India's recent economic growth and the perception of a rising India have triggered increasing debates about India's role in the world. Several ideas exist about Indian foreign policy and strategic thinking – that the country lacks a culture for strategic thought and a 'grand strategy', and that the foreign policy lacks guiding principles and remains stuck in a Nehruvian, idealistic framework. Furthermore, India's relationship with China remains a salient issue in this connection, with considerable academic and popular interest for the two giants' positioning and vying for influence in what has been called the 'Asian Century'.
Inspired by two recent publications by IFS fellows: A Game of Chess and a Battle of Wits. The Making of India's Forward Policy 1961–62 (Bloomsbury, 2014) by Johan Løøv and India's Grand Strategy. History, Theory, Cases by Kanti Bajpai, V. Krishnappa and Saira Basit (eds.) (Routledge, 2014), the seminar thus focused on two central themes in Indian foreign policy: Sino-Indian relations and India's grand strategy.
The seminar was opened by Jo Inge Bekkevold, Head of the Centre for Asian Security Studies at IFS. Part one of the seminar dealt with Sino-Indian relations, and particularly the 1962 war and its lasting influence on the bilateral relationship.
Johan Løøv, former research fellow at IFS (now with the Royal Norwegian Ministry of Foreign Affairs), presented his book A Game of Chess and a Battle of Wits. The Making of India's Forward Policy 1961–62. Using recently declassified sources and archives, the book analyses the policy making process leading up to India's "Forward Policy", through which India exerted mild military pressure on China – a policy often assumed to have triggered the Chinese attack on India in October 1962. The 1962 war and India's humiliating defeat is still a highly controversial topic in the history of India, and has impact on Indian perceptions of China, even today.
Professor John Garver of Georgia Institute of Technology then gave a talk on the topic 'China – India relations: Past, Present and Future', commenting on Løøv's book. According to Garver the book makes a valuable contribution to the study of the 1962 war, shedding new light on the Indian decision making process.
Løøv sees Nehru's (and therefore India's) decision for the pivotal and highly controversial "Forward Policy" as an exercise in incremental decision making, with a half dozen key decisions, each adapting earlier policy to emerging circumstances and culminating in the November 1961 decision. Garver suggested that Løøv's conceptual demotion of the importance of India's November 1961 Forward Policy decision was similar to recent scholarly demotion of the US crossing of the 28th parallel in 1950 as the trigger of the expanded Korean War that began in October 1950. Garver also stressed that the Indian shock in response to China's decision to administer a large scale punitive blow in 1962, must be seen against background of what Nehru and Indian opinion generally saw as a decade-long Indian diplomatic effort to assist and befriend the People's Republic of China.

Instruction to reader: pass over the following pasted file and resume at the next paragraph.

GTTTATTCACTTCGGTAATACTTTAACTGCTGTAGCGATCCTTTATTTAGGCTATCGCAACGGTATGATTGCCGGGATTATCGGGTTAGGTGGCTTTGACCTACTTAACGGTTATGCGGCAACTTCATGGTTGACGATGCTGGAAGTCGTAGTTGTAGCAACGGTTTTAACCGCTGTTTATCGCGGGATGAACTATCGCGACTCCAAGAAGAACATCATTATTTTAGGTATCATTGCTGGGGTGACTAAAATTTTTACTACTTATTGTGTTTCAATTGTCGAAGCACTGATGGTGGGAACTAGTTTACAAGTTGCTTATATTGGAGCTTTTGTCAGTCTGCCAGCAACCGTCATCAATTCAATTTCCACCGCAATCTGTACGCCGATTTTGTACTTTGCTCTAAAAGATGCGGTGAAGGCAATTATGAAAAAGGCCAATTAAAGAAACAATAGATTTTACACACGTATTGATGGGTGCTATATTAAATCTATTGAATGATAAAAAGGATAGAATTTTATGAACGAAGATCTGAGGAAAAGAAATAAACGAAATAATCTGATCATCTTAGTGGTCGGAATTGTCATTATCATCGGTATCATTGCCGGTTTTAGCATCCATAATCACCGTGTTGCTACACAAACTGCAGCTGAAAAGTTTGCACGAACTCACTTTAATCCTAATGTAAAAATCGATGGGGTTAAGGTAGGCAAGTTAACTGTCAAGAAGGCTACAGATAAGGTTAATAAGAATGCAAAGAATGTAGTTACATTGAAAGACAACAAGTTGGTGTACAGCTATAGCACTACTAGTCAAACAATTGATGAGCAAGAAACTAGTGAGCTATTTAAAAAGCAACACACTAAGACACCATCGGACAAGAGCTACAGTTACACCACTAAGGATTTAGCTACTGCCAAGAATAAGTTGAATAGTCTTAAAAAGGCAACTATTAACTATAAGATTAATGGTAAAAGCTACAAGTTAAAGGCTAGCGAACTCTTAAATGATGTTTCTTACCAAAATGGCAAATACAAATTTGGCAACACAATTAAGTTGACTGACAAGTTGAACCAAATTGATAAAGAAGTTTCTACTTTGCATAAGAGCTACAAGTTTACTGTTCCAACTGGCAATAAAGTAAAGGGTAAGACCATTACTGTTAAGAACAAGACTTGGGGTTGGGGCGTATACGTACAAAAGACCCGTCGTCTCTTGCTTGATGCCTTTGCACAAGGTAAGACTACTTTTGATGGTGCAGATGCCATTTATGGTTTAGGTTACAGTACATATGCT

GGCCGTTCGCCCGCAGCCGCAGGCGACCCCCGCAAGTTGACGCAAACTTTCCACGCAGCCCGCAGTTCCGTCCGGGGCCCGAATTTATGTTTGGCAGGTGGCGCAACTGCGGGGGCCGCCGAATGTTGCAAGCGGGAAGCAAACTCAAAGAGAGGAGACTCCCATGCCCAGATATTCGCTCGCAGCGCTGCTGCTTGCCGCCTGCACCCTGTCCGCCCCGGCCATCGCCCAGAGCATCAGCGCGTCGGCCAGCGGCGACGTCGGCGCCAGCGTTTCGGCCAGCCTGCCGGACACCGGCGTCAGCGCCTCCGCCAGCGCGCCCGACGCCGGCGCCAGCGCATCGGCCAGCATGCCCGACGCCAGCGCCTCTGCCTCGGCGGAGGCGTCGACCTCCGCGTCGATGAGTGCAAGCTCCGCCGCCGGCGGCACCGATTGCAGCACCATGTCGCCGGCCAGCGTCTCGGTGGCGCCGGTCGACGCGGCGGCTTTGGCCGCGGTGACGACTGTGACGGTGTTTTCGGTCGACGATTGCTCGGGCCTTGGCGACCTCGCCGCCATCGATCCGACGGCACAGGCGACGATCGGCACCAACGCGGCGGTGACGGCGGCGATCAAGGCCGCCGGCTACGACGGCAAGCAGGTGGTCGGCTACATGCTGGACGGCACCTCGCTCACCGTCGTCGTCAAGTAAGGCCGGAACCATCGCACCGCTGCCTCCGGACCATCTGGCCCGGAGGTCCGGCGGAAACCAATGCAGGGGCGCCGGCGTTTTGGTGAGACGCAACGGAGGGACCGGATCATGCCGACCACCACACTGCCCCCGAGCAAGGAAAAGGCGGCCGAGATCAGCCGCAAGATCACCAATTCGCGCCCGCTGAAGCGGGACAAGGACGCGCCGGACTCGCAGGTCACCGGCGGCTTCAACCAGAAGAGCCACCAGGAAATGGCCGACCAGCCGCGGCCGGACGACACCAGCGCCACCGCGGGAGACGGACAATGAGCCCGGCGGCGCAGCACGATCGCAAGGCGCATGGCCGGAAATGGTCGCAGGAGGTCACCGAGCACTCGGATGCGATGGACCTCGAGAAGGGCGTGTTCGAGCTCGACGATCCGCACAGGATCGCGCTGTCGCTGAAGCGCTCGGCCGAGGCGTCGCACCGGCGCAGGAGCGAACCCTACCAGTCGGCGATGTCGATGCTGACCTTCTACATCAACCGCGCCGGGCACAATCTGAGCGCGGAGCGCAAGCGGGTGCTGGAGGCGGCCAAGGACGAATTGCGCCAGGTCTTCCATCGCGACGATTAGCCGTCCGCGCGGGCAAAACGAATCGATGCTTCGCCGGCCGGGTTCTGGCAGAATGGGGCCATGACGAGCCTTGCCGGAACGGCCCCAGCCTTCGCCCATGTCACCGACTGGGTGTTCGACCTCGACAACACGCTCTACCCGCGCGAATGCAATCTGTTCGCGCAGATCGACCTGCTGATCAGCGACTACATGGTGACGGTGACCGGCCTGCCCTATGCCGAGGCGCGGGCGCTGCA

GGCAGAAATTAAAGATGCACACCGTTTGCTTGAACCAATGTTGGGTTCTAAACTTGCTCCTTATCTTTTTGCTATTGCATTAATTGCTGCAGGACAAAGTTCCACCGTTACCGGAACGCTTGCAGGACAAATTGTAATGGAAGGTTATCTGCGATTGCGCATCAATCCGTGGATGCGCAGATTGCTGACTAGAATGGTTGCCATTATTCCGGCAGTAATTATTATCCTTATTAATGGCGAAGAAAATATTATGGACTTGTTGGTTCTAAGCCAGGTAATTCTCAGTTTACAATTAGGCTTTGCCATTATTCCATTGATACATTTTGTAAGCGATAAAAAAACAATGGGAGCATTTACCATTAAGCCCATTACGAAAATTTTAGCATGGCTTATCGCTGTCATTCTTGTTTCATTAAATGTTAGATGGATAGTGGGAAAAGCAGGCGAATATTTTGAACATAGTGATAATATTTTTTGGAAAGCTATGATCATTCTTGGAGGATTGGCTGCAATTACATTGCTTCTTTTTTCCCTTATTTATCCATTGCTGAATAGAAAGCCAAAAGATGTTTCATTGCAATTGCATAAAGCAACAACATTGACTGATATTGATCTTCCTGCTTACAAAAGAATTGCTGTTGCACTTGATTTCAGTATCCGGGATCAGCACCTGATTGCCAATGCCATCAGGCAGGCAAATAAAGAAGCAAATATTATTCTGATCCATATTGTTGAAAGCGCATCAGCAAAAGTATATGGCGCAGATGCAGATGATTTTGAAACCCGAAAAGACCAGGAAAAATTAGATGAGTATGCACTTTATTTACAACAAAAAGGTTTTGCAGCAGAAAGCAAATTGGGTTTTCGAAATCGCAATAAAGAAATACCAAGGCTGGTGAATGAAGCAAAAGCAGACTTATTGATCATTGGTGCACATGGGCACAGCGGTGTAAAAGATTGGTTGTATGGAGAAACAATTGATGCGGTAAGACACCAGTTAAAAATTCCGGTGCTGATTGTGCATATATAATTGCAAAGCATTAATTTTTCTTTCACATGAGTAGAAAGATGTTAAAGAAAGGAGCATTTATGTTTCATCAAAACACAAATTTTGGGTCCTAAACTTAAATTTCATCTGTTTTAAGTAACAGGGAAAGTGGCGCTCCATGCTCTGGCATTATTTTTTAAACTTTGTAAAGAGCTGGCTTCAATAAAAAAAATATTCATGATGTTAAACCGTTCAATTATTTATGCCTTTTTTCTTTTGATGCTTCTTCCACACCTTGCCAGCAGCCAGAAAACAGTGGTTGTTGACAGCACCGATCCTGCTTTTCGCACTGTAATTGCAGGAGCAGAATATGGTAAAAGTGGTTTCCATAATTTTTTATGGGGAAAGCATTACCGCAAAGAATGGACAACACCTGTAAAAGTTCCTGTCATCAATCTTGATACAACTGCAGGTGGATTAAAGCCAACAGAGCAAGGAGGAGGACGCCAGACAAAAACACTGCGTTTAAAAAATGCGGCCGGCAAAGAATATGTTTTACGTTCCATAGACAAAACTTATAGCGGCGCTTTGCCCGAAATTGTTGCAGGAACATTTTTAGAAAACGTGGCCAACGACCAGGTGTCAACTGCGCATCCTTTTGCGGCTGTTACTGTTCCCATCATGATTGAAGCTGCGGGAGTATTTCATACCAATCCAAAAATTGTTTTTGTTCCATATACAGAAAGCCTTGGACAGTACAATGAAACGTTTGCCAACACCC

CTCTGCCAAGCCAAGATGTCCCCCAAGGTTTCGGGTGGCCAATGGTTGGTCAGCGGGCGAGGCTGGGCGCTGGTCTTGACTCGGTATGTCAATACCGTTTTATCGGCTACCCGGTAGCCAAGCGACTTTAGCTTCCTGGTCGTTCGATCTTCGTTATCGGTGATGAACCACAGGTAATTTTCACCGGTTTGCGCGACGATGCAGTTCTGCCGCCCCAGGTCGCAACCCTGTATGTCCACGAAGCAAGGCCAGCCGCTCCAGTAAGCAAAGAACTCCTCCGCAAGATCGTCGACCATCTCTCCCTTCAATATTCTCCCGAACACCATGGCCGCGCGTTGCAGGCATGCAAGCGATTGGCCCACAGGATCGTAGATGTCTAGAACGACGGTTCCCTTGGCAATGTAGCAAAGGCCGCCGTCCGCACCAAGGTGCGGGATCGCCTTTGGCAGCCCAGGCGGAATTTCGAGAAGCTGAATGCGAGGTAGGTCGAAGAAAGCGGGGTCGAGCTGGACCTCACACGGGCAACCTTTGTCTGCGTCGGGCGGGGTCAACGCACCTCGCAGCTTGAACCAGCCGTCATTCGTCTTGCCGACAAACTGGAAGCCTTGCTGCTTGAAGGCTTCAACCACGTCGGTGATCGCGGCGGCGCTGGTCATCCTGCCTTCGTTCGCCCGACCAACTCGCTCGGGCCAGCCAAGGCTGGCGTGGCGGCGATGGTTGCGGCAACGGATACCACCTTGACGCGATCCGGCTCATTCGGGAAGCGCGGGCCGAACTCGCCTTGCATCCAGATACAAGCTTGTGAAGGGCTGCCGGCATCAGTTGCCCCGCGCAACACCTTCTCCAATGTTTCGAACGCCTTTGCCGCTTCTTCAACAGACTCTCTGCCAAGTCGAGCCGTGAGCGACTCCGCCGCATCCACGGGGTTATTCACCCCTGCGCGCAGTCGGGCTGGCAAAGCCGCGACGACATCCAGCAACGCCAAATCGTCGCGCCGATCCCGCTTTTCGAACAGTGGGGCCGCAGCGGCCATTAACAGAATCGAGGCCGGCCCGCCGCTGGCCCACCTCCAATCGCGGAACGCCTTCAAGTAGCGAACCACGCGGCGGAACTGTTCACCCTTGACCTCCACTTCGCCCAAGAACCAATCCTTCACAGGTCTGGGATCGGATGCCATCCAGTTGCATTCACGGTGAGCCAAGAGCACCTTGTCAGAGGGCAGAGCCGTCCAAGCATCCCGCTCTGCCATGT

Garver emphasised the importance of the Tibet question understanding China's policy in 1962, and that Mao saw India's Forward Policy as a possible threat to his Tibet policy. According to Garver, Mao also viewed the Tibetan Uprising as a result of Nehru's foreign policy, an uprising that contributed to a militarization on both sides of the border. Because Nehru had supported China on a whole series of important issues in the early 1950s, he thought it unthinkable that China would go to war against India, and in this sense India felt betrayed by China in 1962, a perception that still lingers in how India views China. Garver argued that China today would love to go back to the Nehru vision of the 1950s of a strategic partnership between China and India, but India's sense of betrayal in 1962 makes this very unlikely, but China will most likely seek to bring India's newly elected Prime Minister Narendra Modi closer to Beijing in order to avoid India reaching out to the US.
Part two focused on India's foreign policy more broadly, and whether or not India has a Grand Strategy. V. Krishnappa presented the book India's Grand Strategy. History, Theory, Cases. In his presentation, Krishnappa explained how the various contributors to the book have traced strands of Indian strategic through and practice both in Indian history, in modern India, and in relation to India's core interests in its neighbourhood and the wider world. Krishnappa furthermore placed the book's topic in a contemporary context, showing how Prime Minister Modi relates to Nehruvian and Gandhian notions of foreign policy.
Professor Harsh V. Pant of King's College London commented on the book and gave a talk on the topic 'Perspectives on Indian Foreign policy: Aligned or Non-Aligned?' Pant outlined the academic debate on India's Grand Strategy, presented the main opinions and explanations that have been put forth on the matter and underlined the controversy of this topic. Pant also focused on India's history as a non-aligned country, the recent resurgence of the concept of non-alignment, and linked this issue up with the new Indian government's foreign policy priorities. He argued that non-alignment is a nice strategy in theory, but in reality it may be challenging to follow such a strategy. He stated that Indian foreign policy very often is more ad-hoc than a result of a grand strategy, and that India lacks institutional capacity to take a greater role in international politics.
The Q&A session gave much attention to the Modi government's possible foreign policy priorities, India's relations to its neighbouring countries, as well as Modi's relation to Indian political thinking and tradition.
Summary by Sunniva Engh